Smiley's laundromat building on Colfax will be demolished

Owner plans to build apartments, local food market

DENVER -- A Depression-era art deco building that's been a part of Colfax Avenue for more than 80 years will be torn down and replaced with what some neighborhood groups are calling the future Union Station of Colfax.

Historic Denver fought to save the building and preserve its architecture, but in the end the new property owner said it came down to parking.

"We are disappointed that that is not what's going to happen," said Annie Levinsky, executive director of Historic Denver.

"It's going to change the face of the neighborhood," said Trevor Karstens, who lives in the area.

The building is located at the corner of Colfax Avenue and Downing Street, and was the former home of the famed Smiley's laundromat.

"We understand that there's a lot of interest in the building," said Tim Bertoch, vice president of Consolidated Investments Group, which owns the building. "By constructing below-grade parking underneath the existing building, it became economically just not feasible."

Bertoch said they plan to re-file paperwork within 30 days to demolish the building.

The developers plan to transform it into 180 residential apartments with co-work space and a first-floor local open marketplace.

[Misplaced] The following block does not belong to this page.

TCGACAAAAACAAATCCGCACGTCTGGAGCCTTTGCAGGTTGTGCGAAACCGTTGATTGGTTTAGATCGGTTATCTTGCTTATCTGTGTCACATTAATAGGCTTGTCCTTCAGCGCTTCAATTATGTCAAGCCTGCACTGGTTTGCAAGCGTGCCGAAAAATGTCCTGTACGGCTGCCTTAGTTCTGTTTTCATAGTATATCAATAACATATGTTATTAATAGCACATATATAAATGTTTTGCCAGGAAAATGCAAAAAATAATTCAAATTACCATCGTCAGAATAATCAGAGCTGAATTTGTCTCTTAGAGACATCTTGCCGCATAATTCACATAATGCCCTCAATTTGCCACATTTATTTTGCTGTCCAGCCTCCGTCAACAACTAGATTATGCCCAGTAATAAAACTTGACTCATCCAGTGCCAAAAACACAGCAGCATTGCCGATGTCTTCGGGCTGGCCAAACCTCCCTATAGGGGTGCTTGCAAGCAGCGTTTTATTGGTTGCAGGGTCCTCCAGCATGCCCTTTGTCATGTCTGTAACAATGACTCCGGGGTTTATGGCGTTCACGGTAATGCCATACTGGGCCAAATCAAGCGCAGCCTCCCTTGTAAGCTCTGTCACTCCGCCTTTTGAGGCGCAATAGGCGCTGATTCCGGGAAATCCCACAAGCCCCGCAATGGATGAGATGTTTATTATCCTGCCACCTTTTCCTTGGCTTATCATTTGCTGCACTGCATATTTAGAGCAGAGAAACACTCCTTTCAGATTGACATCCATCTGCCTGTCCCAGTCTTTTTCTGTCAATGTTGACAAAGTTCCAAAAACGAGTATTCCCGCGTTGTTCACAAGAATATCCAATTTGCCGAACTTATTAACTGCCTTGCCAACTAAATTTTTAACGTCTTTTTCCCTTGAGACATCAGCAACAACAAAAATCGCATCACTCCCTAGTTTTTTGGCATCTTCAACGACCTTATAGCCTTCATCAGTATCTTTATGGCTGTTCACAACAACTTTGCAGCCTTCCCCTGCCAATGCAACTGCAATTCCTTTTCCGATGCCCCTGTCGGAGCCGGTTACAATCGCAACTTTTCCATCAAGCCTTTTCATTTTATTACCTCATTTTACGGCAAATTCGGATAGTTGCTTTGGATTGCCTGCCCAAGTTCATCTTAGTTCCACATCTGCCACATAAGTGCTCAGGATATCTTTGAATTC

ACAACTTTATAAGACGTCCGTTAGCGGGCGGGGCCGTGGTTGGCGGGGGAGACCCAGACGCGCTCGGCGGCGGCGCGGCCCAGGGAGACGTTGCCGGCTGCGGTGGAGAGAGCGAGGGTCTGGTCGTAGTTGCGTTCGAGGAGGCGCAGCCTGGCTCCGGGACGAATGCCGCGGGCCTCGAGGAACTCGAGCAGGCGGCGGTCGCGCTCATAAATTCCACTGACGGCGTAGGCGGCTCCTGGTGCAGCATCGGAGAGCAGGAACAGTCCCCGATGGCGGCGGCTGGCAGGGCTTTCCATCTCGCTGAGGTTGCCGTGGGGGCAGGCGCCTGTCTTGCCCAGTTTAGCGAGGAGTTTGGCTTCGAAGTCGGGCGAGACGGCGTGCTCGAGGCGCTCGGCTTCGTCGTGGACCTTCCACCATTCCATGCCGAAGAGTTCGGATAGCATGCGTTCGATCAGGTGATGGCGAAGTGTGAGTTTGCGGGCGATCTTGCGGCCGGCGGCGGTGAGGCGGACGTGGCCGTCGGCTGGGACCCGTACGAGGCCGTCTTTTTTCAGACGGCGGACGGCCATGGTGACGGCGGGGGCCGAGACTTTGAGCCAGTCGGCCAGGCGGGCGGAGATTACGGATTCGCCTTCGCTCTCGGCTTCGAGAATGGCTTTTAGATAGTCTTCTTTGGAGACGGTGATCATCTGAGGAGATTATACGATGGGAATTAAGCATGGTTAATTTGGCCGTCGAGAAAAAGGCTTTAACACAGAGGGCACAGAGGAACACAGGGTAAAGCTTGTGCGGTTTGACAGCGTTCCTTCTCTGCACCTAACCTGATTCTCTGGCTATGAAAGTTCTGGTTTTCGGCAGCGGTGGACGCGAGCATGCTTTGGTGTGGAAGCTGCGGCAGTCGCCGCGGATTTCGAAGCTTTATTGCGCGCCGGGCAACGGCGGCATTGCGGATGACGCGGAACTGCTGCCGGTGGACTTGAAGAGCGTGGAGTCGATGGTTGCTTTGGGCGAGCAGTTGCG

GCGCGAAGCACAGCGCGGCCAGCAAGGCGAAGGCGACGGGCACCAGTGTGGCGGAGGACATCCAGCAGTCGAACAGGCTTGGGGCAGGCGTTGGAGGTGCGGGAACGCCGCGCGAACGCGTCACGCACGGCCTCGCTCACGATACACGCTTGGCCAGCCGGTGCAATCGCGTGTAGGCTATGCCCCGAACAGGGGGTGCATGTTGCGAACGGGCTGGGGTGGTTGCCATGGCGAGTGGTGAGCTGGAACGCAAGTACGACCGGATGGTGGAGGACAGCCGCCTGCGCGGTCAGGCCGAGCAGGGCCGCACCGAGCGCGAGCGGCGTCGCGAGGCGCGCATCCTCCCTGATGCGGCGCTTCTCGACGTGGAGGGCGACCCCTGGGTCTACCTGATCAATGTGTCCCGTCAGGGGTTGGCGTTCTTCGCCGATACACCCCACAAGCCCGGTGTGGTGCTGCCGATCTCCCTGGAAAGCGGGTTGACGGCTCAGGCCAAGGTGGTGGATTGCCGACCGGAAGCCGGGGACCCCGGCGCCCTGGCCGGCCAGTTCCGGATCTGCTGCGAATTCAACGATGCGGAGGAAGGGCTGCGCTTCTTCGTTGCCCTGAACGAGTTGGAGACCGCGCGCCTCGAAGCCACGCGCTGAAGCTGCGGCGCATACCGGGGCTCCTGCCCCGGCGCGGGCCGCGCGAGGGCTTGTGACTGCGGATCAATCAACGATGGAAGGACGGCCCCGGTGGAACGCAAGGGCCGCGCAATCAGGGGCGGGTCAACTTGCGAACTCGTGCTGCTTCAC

"[It's going to] activate the neighborhood, and bring a lot of traffic and energy to Colfax," said Bertoch.

Both the Colfax Avenue Business Improvement and Swallow Hill neighborhood groups voted in favor of the plan.

"We can't always get everything that we want, but we're going to get something great," said Frank Locantore, executive director of the Colfax Avenue Business Improvement District.

They hope the now-rundown building can recreate its own history and once again become the center of the Colfax community.

"We want our own kind of Union Station here on Colfax where we've got great pockets of places to go, and this might just be that," said Locantore.

"We're really bullish on the future of Colfax and we want to be part of it with the community," said Bertoch.

Bertoch said demolition likely won't begin for eight or nine months. 

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